In the case of any maintenance or replacement needed the insurance tokens will be reduced by the amount needed for repairs or exchange of the access point. Until the 3air platform v2 is online, this procedure will need manual involvement of the operating ISP. Information about the errors and consequent repairs will be shared and the insurance token holders will have the right to file a dispute. The final decision may be taken by a vote from all insurance token holders.

3air platform v2 will be IoT and blockchain powered allowing self-reporting and automatic payments from the insurance pool to the maintenance team once the node is back on-line. Staked tokens will have access to all relevant IoT information and will be able to veto the maintenance team decisions to prevent exploitation of the system. If no consensus will be formed, insurance tokens from other access points will be able to vote on the dispute. Such a permissionless insurance system is complex and warrants a more in-depth analysis and review that will be provided with the 3air platform v2 documentation.

There will be a list of all issued access points provided and represented by a smart contract. Any token holder will be able to stake his tokens into such a smart contract and pledge them as insurance. In the time of “early staking” (see section 5.9.1 Early staking) tokens staked for insurance will also get distributed rewards from the staking pool.

To additionally reward insurance providers, these tokens may get distributed extra rewards from the Access point pool.

The amount of tokens staked in the insurance contract drives additional speed to the access point.

Once 3air v2 is operational, the reward structures will change as the bandwidth sharing model will switch to operate on the 3air chain.

Accessing shared services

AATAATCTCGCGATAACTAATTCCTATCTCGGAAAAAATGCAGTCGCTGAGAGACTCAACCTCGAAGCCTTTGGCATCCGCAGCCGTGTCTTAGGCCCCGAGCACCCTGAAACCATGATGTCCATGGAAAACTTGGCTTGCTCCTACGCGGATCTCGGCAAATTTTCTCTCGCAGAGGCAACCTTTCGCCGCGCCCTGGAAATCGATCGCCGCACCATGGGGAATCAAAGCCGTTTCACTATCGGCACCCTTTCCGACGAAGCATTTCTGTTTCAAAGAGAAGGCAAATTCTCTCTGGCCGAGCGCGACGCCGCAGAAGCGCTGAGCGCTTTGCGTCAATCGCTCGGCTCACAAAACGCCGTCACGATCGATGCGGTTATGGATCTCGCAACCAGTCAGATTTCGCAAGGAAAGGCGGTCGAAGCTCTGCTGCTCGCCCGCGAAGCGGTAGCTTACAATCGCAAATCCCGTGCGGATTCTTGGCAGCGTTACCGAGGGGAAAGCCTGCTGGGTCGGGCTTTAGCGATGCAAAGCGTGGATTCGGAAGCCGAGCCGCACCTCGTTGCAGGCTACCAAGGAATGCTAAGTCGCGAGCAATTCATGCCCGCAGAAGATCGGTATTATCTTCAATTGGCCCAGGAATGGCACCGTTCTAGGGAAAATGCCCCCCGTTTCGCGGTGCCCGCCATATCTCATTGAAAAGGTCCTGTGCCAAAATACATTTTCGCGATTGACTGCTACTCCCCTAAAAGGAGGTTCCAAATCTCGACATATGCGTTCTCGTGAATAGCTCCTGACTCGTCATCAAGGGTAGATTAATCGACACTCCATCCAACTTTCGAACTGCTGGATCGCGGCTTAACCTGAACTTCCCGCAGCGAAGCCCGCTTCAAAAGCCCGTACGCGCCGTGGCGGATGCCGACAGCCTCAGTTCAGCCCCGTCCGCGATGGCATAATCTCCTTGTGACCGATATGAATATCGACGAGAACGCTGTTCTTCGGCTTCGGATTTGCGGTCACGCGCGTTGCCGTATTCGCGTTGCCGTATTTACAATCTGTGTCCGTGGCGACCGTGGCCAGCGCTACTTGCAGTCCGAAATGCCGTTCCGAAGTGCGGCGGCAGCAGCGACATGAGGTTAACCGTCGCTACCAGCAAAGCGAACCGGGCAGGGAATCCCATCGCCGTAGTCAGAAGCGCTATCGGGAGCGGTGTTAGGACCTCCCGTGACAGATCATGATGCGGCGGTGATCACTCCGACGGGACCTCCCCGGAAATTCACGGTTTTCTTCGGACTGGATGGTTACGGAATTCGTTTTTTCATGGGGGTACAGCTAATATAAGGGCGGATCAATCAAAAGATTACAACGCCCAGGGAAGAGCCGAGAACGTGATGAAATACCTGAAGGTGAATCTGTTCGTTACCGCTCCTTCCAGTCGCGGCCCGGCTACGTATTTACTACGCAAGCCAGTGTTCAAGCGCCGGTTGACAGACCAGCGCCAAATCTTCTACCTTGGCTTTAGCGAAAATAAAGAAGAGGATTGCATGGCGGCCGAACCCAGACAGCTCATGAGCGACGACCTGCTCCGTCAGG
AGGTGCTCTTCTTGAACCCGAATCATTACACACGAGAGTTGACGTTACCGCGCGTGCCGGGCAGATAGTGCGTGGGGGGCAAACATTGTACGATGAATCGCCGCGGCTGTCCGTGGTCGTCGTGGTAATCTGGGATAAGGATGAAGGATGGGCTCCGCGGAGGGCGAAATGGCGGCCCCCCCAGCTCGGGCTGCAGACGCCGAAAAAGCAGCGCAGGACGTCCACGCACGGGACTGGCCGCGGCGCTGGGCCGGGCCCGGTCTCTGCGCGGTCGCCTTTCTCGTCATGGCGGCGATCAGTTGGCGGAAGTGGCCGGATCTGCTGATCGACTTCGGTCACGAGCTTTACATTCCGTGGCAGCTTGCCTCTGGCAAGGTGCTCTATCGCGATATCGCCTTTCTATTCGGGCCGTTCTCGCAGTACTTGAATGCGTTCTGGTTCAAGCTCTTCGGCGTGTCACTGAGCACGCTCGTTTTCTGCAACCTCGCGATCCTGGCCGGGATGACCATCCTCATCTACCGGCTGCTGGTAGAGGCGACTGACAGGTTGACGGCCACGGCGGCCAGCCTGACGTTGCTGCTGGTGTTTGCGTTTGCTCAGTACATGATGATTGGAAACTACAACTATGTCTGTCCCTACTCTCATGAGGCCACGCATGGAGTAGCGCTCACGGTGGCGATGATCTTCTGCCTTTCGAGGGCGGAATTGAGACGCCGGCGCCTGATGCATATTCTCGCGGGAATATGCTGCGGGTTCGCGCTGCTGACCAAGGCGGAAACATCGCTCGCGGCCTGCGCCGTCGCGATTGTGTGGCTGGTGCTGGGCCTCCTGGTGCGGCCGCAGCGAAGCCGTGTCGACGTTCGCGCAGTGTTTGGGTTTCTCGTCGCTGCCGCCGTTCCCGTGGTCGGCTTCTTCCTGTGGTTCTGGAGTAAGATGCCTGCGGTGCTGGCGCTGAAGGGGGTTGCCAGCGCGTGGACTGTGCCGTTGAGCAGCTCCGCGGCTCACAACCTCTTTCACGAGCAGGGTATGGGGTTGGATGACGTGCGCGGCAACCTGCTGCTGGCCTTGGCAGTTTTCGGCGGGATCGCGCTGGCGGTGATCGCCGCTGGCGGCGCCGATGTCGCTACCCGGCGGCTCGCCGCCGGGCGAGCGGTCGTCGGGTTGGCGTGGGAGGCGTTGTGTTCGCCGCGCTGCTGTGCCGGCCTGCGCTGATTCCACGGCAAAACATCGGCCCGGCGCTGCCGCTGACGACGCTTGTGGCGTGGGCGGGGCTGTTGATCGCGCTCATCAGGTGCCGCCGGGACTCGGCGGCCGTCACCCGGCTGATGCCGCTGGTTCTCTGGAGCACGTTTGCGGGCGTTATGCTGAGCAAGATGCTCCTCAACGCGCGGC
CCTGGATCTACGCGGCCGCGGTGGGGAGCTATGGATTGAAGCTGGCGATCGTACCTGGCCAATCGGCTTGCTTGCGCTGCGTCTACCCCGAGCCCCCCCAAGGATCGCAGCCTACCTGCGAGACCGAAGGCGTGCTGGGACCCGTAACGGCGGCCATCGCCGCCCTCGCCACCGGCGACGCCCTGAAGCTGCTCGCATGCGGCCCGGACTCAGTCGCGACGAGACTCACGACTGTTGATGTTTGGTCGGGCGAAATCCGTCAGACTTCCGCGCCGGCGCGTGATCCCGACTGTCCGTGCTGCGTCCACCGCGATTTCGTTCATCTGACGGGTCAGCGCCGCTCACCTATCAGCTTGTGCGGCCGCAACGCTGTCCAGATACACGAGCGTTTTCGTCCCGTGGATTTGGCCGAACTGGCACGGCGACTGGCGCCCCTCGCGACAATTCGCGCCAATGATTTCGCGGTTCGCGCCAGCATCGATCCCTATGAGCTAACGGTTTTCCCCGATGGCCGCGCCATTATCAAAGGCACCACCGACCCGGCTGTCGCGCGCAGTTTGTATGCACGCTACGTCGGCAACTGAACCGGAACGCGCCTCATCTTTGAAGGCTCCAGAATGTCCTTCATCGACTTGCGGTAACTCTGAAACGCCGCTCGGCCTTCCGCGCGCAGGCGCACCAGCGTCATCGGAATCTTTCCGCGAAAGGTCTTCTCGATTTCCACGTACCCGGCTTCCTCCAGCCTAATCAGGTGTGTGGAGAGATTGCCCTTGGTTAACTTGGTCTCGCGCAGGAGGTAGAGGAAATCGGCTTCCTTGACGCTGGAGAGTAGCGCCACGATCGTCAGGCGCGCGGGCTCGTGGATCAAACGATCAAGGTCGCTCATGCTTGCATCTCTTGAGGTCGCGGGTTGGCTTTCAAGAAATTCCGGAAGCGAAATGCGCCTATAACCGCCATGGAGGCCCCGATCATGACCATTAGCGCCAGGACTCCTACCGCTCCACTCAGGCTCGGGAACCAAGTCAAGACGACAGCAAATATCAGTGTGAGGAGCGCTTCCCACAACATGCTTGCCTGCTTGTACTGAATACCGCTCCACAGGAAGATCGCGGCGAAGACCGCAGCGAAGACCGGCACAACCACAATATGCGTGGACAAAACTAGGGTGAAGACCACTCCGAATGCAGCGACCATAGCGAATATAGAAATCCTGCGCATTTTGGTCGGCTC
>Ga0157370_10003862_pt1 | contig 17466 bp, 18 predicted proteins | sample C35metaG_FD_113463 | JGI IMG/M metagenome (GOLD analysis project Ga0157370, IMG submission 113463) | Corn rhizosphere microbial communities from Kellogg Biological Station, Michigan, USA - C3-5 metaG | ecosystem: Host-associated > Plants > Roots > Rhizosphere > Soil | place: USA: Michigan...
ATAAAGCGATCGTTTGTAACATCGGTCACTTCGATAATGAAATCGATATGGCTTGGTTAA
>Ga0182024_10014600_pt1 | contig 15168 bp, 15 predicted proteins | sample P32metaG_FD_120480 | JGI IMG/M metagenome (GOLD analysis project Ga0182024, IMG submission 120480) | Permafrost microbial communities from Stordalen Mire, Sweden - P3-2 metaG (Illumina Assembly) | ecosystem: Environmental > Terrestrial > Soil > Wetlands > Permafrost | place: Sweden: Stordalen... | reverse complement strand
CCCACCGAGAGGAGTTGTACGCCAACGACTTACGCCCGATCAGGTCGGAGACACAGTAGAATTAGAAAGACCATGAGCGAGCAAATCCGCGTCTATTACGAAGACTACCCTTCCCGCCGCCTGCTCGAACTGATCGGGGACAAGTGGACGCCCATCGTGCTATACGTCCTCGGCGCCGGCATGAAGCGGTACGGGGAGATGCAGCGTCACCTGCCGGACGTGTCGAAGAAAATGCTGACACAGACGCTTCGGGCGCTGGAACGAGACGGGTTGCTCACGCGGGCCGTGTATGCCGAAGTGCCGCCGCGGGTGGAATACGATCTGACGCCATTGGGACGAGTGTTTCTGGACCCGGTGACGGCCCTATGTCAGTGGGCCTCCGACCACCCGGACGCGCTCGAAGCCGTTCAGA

There will be professional Access Points (AP) available, provided by the ISP and preloaded with the 3air software. The AP will be selected considering the business type and will have a radius of 50 to 100 m and be able to serve up to 500 users simultaneously.

Each user connecting to an Access Point (AP) will need to authenticate himself. There are 2 ways of authentication:

  1. Full authentication, using a DID.
  2. Light authentication, using the public use policy.

The identification with a DID is almost seamless as the only thing needed is to allow the connection to the DID. The system then checks on the blockchain if the user is a 3air customer and if he has roaming services enabled and allows or denies access to the internet accordingly.

If the user is not a 3air customer, he has the option to buy a voucher code to access the public internet. The public internet usage policy sets the level of authentication, usually through validating the users email address or phone number. The voucher allows the user to connect to any 3air provided AP. Vouchers have usage limitations and automatically disconnect a client after the conditions are met.

The AP operator can choose to allow free access to the services if this is more suitable for his business model. In this case he forfeits the related rewards from operating an AP.

Internet access interface will be branded by the AP operator and the ISP providing services. The user can see the availability of a 3air connection in his home area and can apply for services.

Access point pool

The Access point pool is intended to incentivize all the parties needed to provide bandwidth sharing services to the end user. The Access point pool will be fueled by:

  • Premium fees, paid monthly by the end user for roaming.
  • Premium fees, paid monthly by the access point operator.
  • Access fees, paid by transitory users who pay online or buy a voucher.

Rewards distribution

The rewards from the Access Point pool are distributed on a weekly basis.

There are three parties that need to be incentivized to operate the bandwidth sharing system so the end user can connect to it. The AP pool is split:

  1. 10% - Access point operators.
  2. 50% - ISPs providing the bandwidth.
  3. 40% - Insurance providers.